By Annie Lamas, July 2023
Roughly 7,500 miles and the Pacific Ocean separate our Prairie House headquarters in Corvallis, Oregon from the PEPY (“Protect the Earth, Protect Yourself”) Youth Empowerment office in Siem Reap, Cambodia, where I spent the first two weeks of June. Thanks to the Community Engagement Project Exchange (CEPex) Grant Program, I had the opportunity to visit Cambodia to learn and contribute to a project that the PEPY scholarship students have been working on in three local villages, focusing mainly on plastic waste education and management in the local markets and schools.
The initial connection between the Institute for Applied Ecology (IAE) and this project began through the Community Engagement Exchange (CEE) Program which is sponsored by the U.S. Department of State, with funding provided by the U.S. government and supported in its implementation by the International Research Exchanges Board (IREX). The CEE Program seeks to enable young civil society leaders “to harness the power of networks, relationships, and information for the public good, specifically on issues related to civic dialogue and peacebuilding, open and participatory government, women and gender, resilience and sustainable development, and youth engagement”.
Through this program, we were introduced to Kim Ann, a young professional with a passion for civic engagement and sustainability. Kim Ann worked for our organization for three months in the fall of 2022, where she helped the Ecological Education Program start a new project from seed, called Park-ify Your Yard. Appropriately named, this project aims to provide education and resources to local Neighborhood Associations in Corvallis and Eugene about the benefits of homeowners and renters planting native plants in their yards. Kim Ann was instrumental in creating brochures, gathering contact information from various Neighborhood Associations, and participating in focus group discussions, among many other things. When she wasn’t working to get this program off the ground, Kim Ann was visiting Oregon parks, natural areas, festivals, and showing off her karaoke skills.
Through this connection via the CEE Program, I was awarded the CEPex Grant which continued this cross-cultural exchange, allowing me to travel to Cambodia and apply my skills and knowledge to their project, just as Kim Ann had done with us. I traveled with students to the local villages and watched them engage with teachers, parents, principals, school children, market managers, and district governors about the importance of reducing plastic waste and the harms that plastic has on the environment.
Additionally, I hosted a grant proposal writing workshop, where we discussed how to create a budget, what sorts of projects grantors can fund, and how to be a competitive applicant to a grantor. I also provided a project management workshop where we discussed the differences between goals and objectives and identified the skills that each student has that can contribute to their project. When I wasn’t working with the students, I was visiting the beautiful temples and understanding more about what makes Cambodia unique through learning the language, visiting the national museum, and trying many local foods. I was even invited to one of the student’s homes to try homemade Khmer noodles and a variety of different fruits that were grown on her property, the best being fresh coconut water straight from the fruit!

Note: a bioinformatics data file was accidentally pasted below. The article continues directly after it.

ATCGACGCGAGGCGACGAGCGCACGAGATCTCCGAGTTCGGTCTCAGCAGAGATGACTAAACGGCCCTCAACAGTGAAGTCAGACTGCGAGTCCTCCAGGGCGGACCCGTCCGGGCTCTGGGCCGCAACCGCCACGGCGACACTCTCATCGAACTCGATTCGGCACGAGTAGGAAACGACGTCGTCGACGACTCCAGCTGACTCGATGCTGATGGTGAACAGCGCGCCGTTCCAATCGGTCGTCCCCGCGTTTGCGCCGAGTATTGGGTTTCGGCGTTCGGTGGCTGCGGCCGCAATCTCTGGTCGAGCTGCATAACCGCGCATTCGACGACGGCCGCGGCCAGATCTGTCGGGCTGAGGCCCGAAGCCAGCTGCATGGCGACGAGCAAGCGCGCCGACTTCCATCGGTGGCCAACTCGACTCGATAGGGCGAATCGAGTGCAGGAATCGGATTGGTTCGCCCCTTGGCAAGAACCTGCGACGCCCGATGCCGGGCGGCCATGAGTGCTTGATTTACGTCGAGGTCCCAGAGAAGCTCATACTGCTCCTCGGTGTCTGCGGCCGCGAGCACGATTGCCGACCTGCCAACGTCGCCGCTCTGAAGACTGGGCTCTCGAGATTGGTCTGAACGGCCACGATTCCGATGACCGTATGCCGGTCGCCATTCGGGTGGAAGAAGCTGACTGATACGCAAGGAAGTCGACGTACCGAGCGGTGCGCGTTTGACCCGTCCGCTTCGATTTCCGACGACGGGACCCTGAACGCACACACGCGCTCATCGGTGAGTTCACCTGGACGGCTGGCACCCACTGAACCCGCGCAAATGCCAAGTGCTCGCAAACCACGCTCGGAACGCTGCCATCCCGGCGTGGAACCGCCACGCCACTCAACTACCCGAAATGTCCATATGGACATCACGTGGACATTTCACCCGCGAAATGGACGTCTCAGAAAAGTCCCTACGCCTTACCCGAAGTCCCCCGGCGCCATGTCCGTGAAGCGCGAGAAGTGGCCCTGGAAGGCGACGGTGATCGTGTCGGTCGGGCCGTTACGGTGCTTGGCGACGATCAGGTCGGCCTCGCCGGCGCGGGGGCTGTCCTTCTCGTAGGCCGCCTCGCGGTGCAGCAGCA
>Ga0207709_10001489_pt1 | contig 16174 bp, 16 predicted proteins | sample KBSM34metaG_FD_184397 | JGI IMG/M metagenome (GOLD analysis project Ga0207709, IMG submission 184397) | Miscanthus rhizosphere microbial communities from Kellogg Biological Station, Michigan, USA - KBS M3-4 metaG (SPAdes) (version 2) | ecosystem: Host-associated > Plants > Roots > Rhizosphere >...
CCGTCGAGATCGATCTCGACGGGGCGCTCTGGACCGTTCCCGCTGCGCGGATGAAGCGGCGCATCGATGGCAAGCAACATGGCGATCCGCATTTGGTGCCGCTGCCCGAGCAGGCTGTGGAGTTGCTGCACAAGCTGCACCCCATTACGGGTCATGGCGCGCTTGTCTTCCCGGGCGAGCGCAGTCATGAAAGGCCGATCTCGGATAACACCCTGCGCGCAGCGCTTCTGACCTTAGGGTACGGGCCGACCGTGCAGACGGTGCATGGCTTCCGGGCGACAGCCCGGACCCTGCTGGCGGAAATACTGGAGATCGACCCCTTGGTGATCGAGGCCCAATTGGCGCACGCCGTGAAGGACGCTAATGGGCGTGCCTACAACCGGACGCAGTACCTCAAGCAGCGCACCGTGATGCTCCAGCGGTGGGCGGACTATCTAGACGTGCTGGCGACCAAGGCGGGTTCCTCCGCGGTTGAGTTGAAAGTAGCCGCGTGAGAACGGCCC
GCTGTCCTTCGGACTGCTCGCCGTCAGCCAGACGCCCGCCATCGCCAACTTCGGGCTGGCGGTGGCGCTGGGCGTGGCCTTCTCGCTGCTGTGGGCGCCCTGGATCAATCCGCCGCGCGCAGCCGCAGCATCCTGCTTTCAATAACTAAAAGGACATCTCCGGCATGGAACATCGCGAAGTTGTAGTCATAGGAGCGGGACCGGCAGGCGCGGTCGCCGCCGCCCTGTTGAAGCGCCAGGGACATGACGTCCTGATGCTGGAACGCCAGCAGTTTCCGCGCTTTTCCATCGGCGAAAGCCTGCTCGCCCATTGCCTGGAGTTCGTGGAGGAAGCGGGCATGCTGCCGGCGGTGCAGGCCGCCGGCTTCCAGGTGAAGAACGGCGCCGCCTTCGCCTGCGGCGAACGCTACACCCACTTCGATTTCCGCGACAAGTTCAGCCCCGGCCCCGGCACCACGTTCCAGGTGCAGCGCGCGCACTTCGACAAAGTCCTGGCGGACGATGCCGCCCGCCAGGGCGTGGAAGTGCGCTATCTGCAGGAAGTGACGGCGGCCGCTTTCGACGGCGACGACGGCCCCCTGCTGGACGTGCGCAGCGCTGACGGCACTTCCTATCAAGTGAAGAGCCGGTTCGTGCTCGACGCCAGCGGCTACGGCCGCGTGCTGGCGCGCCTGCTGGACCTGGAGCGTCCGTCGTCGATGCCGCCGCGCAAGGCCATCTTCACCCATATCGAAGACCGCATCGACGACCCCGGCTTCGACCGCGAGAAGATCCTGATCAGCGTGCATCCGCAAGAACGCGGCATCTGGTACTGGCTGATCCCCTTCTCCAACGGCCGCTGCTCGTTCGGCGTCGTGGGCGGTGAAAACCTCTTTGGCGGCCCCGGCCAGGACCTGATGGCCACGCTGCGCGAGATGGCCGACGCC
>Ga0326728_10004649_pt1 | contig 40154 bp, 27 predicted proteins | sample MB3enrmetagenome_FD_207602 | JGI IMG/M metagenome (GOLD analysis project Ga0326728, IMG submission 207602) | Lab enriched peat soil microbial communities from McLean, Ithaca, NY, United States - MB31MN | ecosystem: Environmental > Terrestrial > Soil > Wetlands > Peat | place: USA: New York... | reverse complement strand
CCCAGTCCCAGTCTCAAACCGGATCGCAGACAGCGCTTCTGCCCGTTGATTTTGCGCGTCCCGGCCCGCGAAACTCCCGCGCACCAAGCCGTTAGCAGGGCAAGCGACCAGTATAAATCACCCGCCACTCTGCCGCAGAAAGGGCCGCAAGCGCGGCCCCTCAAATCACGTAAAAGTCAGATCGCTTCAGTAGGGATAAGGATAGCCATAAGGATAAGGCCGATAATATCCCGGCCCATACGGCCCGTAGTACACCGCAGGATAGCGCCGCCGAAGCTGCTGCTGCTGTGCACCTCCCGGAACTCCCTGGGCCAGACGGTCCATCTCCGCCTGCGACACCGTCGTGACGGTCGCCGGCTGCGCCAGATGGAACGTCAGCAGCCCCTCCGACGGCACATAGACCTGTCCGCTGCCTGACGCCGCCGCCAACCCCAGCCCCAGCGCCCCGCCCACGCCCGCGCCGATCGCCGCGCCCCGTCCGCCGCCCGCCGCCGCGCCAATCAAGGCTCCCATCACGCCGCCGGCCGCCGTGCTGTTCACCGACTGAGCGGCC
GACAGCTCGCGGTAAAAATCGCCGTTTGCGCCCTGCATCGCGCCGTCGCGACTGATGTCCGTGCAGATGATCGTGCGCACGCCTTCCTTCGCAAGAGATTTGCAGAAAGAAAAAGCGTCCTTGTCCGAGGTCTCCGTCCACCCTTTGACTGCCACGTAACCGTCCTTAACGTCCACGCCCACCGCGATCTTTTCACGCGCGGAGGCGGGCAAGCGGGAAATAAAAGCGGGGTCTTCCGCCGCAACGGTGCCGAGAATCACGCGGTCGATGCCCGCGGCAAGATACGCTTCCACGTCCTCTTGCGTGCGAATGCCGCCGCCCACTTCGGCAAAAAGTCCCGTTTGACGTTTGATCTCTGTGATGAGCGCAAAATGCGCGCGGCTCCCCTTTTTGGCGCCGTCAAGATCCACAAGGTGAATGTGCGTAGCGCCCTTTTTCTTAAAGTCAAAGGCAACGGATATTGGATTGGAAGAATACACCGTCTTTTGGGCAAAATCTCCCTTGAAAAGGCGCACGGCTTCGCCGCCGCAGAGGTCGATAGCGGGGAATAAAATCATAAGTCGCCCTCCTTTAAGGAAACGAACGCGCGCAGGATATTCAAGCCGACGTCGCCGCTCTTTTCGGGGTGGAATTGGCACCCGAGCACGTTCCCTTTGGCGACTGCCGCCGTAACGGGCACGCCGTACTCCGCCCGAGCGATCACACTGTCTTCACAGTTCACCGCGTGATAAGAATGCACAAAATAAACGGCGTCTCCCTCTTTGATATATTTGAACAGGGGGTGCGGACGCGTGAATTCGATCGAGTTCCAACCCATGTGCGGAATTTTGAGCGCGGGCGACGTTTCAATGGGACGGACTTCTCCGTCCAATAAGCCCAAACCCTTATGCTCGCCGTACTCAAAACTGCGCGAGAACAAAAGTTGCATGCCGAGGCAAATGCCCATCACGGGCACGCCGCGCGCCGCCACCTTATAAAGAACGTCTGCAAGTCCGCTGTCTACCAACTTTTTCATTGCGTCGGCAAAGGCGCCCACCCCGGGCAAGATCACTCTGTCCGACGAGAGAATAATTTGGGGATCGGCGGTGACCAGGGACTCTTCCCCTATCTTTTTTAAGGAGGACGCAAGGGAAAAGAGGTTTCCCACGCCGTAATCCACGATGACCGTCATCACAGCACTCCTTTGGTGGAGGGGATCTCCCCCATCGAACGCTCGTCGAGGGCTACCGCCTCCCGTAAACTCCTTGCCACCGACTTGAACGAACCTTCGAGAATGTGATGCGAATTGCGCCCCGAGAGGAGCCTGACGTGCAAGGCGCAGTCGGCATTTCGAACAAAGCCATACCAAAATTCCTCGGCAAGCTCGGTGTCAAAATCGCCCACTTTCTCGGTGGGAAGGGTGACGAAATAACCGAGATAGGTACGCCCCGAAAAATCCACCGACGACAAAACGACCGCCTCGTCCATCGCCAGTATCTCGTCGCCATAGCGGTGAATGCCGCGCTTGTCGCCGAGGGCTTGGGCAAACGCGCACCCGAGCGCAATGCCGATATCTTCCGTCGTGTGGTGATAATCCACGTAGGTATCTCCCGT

IAE and PEPY, though different at their core, have something big in common as a whole: we both work to build community. PEPY serves to connect Cambodian youth to the skills and opportunities needed to reach their full potential by offering English classes, IT classes, soft and hard skills training, and the youth empowerment project mentioned above. By empowering youth with the skills needed to be successful, they are able to be role models and leaders in their local communities and instill positive change in the ecological community around them. As second and third generation survivors of the Khmer Rouge genocide, Cambodia’s youth comprise about 65% of the population. Focusing efforts here will surely result in a more connected, deeply engaged population that focuses on solving the issues at hand.
In a similar way, IAE works with local communities, too. Our work focuses on building initiatives with private landowners, local tribes, public agencies, institutions, schools, and incarcerated men and women for the purposes of conserving native species and habitats through restoration, conservation, and education. Through this experience, I learned the importance of collaboration among these communities in an effort to solve some of our biggest issues. In particular, the focus groups that the students conducted allowed for the people who would be impacted the most to let their voice be heard in instilling positive change in their communities. IAE works similarly to initiate and maintain relationships with the many communities that are impacted by our conservation efforts, many of which wouldn’t be possible without this collaboration.
I appreciate IREX for providing this opportunity, IAE and the Ecological Education program for their continued support of this exchange, and PEPY for hosting me and providing a very meaningful experience.